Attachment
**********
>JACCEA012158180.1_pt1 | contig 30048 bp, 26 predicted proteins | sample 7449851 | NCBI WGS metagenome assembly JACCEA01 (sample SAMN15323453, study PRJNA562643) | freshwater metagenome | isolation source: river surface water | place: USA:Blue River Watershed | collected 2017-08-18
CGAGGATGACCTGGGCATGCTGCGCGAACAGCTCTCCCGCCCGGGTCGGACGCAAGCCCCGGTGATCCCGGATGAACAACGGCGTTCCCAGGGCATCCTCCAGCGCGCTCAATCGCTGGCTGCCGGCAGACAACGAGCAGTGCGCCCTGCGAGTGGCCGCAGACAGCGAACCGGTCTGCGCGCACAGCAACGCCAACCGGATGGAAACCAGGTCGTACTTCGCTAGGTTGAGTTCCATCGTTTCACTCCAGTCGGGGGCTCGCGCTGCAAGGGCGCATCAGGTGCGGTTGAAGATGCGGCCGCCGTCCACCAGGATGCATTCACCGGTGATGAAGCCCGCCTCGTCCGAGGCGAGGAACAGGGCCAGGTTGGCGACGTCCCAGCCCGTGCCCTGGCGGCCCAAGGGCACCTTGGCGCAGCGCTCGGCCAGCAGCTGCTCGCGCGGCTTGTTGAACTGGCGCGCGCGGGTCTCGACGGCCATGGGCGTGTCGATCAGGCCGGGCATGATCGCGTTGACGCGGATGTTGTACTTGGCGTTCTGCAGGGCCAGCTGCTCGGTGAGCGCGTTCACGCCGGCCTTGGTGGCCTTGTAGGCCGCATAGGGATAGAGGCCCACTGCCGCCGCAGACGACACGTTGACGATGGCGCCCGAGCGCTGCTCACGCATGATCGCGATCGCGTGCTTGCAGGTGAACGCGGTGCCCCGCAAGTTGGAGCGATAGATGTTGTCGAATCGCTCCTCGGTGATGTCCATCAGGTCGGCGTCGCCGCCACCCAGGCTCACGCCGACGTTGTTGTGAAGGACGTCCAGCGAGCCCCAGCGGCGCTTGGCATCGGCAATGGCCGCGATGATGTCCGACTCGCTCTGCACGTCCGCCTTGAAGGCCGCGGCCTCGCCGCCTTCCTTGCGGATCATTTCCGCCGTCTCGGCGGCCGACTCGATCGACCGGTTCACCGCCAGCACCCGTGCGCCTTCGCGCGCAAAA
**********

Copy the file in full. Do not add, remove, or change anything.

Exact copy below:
>JACCEA012158180.1_pt1 | contig 30048 bp, 26 predicted proteins | sample 7449851 | NCBI WGS metagenome assembly JACCEA01 (sample SAMN15323453, study PRJNA562643) | freshwater metagenome | isolation source: river surface water | place: USA:Blue River Watershed | collected 2017-08-18
CGAGGATGACCTGGGCATGCTGCGCGAACAGCTCTCCCGCCCGGGTCGGACGCAAGCCCCGGTGATCCCGGATGAACAACGGCGTTCCCAGGGCATCCTCCAGCGCGCTCAATCGCTGGCTGCCGGCAGACAACGAGCAGTGCGCCCTGCGAGTGGCCGCAGACAGCGAACCGGTCTGCGCGCACAGCAACGCCAACCGGATGGAAACCAGGTCGTACTTCGCTAGGTTGAGTTCCATCGTTTCACTCCAGTCGGGGGCTCGCGCTGCAAGGGCGCATCAGGTGCGGTTGAAGATGCGGCCGCCGTCCACCAGGATGCATTCACCGGTGATGAAGCCCGCCTCGTCCGAGGCGAGGAACAGGGCCAGGTTGGCGACGTCCCAGCCCGTGCCCTGGCGGCCCAAGGGCACCTTGGCGCAGCGCTCGGCCAGCAGCTGCTCGCGCGGCTTGTTGAACTGGCGCGCGCGGGTCTCGACGGCCATGGGCGTGTCGATCAGGCCGGGCATGATCGCGTTGACGCGGATGTTGTACTTGGCGTTCTGCAGGGCCAGCTGCTCGGTGAGCGCGTTCACGCCGGCCTTGGTGGCCTTGTAGGCCGCATAGGGATAGAGGCCCACTGCCGCCGCAGACGACACGTTGACGATGGCGCCCGAGCGCTGCTCACGCATGATCGCGATCGCGTGCTTGCAGGTGAACGCGGTGCCCCGCAAGTTGGAGCGATAGATGTTGTCGAATCGCTCCTCGGTGATGTCCATCAGGTCGGCGTCGCCGCCACCCAGGCTCACGCCGACGTTGTTGTGAAGGACGTCCAGCGAGCCCCAGCGGCGCTTGGCATCGGCAATGGCCGCGATGATGTCCGACTCGCTCTGCACGTCCGCCTTGAAGGCCGCGGCCTCGCCGCCTTCCTTGCGGATCATTTCCGCCGTCTCGGCGGCCGACTCGATCGACCGGTTCACCGCCAGCACCCGTGCGCCTTCGCGCGCAAAA